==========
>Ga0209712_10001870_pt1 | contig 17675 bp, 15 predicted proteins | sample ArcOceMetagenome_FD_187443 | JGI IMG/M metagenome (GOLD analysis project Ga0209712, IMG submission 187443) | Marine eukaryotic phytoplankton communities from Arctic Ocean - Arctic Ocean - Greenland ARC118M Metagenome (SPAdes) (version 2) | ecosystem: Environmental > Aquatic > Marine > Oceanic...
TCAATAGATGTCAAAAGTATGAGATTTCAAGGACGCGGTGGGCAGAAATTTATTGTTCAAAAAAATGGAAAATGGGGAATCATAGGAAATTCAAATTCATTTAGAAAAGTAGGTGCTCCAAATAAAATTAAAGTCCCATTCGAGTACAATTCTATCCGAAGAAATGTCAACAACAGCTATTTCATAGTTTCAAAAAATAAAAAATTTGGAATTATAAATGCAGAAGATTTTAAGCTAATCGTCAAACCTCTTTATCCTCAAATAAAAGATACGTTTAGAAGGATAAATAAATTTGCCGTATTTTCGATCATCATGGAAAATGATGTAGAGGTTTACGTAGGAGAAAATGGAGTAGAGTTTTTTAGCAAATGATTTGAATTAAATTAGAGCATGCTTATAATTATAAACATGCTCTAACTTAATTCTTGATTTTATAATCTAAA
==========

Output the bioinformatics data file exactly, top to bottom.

>Ga0209712_10001870_pt1 | contig 17675 bp, 15 predicted proteins | sample ArcOceMetagenome_FD_187443 | JGI IMG/M metagenome (GOLD analysis project Ga0209712, IMG submission 187443) | Marine eukaryotic phytoplankton communities from Arctic Ocean - Arctic Ocean - Greenland ARC118M Metagenome (SPAdes) (version 2) | ecosystem: Environmental > Aquatic > Marine > Oceanic...
TCAATAGATGTCAAAAGTATGAGATTTCAAGGACGCGGTGGGCAGAAATTTATTGTTCAAAAAAATGGAAAATGGGGAATCATAGGAAATTCAAATTCATTTAGAAAAGTAGGTGCTCCAAATAAAATTAAAGTCCCATTCGAGTACAATTCTATCCGAAGAAATGTCAACAACAGCTATTTCATAGTTTCAAAAAATAAAAAATTTGGAATTATAAATGCAGAAGATTTTAAGCTAATCGTCAAACCTCTTTATCCTCAAATAAAAGATACGTTTAGAAGGATAAATAAATTTGCCGTATTTTCGATCATCATGGAAAATGATGTAGAGGTTTACGTAGGAGAAAATGGAGTAGAGTTTTTTAGCAAATGATTTGAATTAAATTAGAGCATGCTTATAATTATAAACATGCTCTAACTTAATTCTTGATTTTATAATCTAAA